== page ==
Essay on The Functionalist View of the Family

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The Functionalist View of the Family It is undoubted that functionalism has contributed to the general understanding of the family, even if you don’t believe the functionalist view-point to be correct, it still plays an essential part in the topic of sociology by simply being there to conflict the Marxist view of the family. The functionalist view of society makes the assumption that every society has a range of basic needs. Functionalists would say that if these needs are being met then the society is functioning and it is more likely to survive over a longer period of time. Functionalist view is considered to be a consensus theory because it tends to accentuate the “need” for…show more content…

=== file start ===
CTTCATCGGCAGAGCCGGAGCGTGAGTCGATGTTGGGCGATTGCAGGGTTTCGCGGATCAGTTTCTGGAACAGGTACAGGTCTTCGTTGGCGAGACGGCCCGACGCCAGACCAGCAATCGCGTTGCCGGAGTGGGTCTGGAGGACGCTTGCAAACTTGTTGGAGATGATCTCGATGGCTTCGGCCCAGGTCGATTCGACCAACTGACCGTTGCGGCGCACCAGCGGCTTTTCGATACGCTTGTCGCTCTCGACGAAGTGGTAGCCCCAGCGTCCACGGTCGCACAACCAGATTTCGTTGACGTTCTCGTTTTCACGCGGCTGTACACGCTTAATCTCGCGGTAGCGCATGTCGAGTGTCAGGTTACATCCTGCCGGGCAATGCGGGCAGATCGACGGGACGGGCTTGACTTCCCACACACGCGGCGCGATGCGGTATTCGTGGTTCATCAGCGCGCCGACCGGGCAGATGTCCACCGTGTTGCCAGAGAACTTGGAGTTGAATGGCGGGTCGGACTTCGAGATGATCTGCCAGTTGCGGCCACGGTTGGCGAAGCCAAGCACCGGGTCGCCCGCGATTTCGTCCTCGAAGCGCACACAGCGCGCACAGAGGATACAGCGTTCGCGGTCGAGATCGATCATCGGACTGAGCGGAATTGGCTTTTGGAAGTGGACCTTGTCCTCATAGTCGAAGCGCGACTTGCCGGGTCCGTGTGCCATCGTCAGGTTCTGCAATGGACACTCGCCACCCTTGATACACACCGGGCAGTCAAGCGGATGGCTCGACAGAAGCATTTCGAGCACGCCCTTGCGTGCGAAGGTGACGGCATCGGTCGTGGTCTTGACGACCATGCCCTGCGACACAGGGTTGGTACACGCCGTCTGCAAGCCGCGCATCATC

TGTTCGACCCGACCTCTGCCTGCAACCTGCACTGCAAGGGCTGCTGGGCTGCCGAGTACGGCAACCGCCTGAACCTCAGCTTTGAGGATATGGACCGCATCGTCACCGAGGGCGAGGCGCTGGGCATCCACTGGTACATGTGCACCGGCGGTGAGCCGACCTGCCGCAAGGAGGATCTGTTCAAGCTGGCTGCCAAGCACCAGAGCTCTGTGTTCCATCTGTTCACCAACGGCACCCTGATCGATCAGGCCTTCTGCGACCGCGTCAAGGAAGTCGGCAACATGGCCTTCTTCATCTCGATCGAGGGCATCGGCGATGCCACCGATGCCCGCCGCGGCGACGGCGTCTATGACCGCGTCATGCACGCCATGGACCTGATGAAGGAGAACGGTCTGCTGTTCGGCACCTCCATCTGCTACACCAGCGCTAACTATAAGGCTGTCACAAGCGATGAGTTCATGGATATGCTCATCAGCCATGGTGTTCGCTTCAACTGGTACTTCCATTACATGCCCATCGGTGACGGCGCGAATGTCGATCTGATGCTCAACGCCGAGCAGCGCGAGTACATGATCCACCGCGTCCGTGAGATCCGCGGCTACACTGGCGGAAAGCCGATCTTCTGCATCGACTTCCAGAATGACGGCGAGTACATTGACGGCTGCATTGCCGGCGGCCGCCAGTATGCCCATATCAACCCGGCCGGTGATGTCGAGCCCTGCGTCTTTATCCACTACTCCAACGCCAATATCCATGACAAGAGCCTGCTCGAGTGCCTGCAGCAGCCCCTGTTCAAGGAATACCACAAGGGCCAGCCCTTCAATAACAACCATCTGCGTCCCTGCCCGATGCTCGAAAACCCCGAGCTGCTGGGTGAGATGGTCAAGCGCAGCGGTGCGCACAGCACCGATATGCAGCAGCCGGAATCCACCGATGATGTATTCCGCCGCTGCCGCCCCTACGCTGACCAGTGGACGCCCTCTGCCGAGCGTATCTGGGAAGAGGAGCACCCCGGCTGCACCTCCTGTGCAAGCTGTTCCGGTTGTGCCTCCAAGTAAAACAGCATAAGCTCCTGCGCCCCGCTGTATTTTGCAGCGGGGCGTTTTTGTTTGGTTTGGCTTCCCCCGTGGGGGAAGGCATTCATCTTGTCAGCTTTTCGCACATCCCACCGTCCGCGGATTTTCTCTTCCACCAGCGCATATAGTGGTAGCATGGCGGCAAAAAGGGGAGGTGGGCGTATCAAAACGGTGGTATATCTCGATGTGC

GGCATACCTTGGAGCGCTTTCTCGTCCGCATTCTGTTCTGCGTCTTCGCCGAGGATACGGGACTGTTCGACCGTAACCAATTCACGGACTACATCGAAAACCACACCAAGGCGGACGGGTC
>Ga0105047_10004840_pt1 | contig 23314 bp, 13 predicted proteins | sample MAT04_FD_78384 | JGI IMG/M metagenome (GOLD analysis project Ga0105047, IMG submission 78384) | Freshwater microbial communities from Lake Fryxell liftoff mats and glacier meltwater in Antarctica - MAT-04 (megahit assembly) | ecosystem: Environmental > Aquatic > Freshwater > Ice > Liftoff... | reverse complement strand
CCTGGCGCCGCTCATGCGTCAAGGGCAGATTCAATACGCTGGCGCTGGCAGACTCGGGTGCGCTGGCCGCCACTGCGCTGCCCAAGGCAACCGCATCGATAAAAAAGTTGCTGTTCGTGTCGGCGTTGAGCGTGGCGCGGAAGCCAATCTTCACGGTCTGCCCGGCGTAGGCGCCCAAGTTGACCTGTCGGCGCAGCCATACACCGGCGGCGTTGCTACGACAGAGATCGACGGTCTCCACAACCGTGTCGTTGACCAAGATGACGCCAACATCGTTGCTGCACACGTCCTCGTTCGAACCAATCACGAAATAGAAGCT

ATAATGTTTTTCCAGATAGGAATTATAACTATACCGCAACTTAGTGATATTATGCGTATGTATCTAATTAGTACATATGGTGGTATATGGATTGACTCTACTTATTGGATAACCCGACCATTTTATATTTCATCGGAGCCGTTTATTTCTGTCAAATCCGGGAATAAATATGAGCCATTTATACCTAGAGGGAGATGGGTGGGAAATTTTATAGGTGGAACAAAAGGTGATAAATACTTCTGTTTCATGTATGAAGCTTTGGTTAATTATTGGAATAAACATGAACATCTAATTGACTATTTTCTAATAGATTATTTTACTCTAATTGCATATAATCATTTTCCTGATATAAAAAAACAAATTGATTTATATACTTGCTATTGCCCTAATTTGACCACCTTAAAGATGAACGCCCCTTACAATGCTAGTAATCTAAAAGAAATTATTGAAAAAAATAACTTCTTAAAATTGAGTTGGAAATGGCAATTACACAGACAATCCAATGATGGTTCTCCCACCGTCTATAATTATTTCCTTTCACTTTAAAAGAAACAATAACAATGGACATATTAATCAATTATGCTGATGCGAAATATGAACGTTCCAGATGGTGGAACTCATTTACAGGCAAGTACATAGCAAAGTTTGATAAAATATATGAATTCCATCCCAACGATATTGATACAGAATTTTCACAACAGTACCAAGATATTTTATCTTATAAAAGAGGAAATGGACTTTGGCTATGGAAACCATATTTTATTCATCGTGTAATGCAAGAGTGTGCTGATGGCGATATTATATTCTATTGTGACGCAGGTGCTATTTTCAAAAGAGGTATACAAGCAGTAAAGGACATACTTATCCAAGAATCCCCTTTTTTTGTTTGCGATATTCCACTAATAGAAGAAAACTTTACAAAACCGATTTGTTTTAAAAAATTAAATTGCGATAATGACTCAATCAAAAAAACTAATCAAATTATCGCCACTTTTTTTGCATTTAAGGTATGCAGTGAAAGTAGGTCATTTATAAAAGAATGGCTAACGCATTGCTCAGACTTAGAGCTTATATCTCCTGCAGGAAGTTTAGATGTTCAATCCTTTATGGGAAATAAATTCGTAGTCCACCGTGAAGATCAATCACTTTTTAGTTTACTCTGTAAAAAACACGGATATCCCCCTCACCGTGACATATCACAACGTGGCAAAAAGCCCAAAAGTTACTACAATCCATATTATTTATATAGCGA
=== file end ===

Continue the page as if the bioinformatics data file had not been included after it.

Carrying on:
The main point of Parsons views are that he believes the family still keeps two main functions, the first function according to Parsons is: The primary socialisation of children, this is widely believed to be the most important part of the socialisation process. Parsons says that everyone must learn the shared norms and values of society for there to be any form of consensus, if consensus did not exist then parson argues social life would not be possible. If this is taken one step further and societies shared norms and values are internalised and instilled into the younger generation then consensus is achieved and continues. Is possible for this to happen in every family though? Parsons seems to of have ignored that in a number of families (this tends to be a minority), the functionalist interpretation of what are the correct norms and values are not passed on. This may be due to the parents, parent or guardian believing that a different set of norms and values are right; this is called a sub-culture. The second main function of the family according to Parsons is: The stabilisation of adult personalities, Parsons believed that unstable people and personalities can cause conflict within
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